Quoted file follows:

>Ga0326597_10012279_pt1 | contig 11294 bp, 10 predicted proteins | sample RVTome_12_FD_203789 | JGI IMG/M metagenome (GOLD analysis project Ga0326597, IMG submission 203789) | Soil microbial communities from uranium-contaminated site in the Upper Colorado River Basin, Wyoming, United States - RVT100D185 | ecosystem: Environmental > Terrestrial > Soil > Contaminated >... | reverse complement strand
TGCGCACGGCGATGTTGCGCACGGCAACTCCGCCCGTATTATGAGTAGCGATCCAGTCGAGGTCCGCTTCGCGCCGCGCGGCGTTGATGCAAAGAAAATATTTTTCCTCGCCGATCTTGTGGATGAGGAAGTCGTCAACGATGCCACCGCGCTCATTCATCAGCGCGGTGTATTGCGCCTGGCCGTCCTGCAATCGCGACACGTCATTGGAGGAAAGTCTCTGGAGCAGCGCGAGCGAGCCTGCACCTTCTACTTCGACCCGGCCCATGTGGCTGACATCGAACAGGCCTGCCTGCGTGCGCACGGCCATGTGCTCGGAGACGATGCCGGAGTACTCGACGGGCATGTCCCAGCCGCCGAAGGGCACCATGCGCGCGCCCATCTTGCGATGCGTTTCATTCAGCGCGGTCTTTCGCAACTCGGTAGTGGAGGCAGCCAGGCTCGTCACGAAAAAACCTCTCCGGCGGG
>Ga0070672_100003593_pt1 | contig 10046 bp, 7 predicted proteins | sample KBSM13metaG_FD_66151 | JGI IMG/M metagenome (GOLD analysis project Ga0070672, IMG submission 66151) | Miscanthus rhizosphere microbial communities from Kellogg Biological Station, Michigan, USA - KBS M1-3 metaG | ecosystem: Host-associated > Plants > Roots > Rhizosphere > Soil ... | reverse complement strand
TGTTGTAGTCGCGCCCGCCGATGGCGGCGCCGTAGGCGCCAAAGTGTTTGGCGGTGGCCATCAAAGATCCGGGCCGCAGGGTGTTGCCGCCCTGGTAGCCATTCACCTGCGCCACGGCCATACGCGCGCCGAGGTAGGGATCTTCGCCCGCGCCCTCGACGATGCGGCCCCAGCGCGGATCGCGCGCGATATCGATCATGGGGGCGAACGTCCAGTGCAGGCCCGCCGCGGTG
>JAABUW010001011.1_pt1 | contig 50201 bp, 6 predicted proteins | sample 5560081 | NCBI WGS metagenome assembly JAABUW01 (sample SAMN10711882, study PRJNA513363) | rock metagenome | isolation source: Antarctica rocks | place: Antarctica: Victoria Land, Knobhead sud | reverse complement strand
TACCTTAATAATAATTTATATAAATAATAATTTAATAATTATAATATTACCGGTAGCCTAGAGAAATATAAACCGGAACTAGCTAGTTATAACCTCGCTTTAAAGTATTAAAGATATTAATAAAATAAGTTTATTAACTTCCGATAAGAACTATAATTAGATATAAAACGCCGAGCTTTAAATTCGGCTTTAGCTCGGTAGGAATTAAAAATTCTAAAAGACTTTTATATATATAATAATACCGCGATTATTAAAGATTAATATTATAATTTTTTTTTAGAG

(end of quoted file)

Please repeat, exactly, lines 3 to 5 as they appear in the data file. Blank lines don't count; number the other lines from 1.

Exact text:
>Ga0070672_100003593_pt1 | contig 10046 bp, 7 predicted proteins | sample KBSM13metaG_FD_66151 | JGI IMG/M metagenome (GOLD analysis project Ga0070672, IMG submission 66151) | Miscanthus rhizosphere microbial communities from Kellogg Biological Station, Michigan, USA - KBS M1-3 metaG | ecosystem: Host-associated > Plants > Roots > Rhizosphere > Soil ... | reverse complement strand
TGTTGTAGTCGCGCCCGCCGATGGCGGCGCCGTAGGCGCCAAAGTGTTTGGCGGTGGCCATCAAAGATCCGGGCCGCAGGGTGTTGCCGCCCTGGTAGCCATTCACCTGCGCCACGGCCATACGCGCGCCGAGGTAGGGATCTTCGCCCGCGCCCTCGACGATGCGGCCCCAGCGCGGATCGCGCGCGATATCGATCATGGGGGCGAACGTCCAGTGCAGGCCCGCCGCGGTG
>JAABUW010001011.1_pt1 | contig 50201 bp, 6 predicted proteins | sample 5560081 | NCBI WGS metagenome assembly JAABUW01 (sample SAMN10711882, study PRJNA513363) | rock metagenome | isolation source: Antarctica rocks | place: Antarctica: Victoria Land, Knobhead sud | reverse complement strand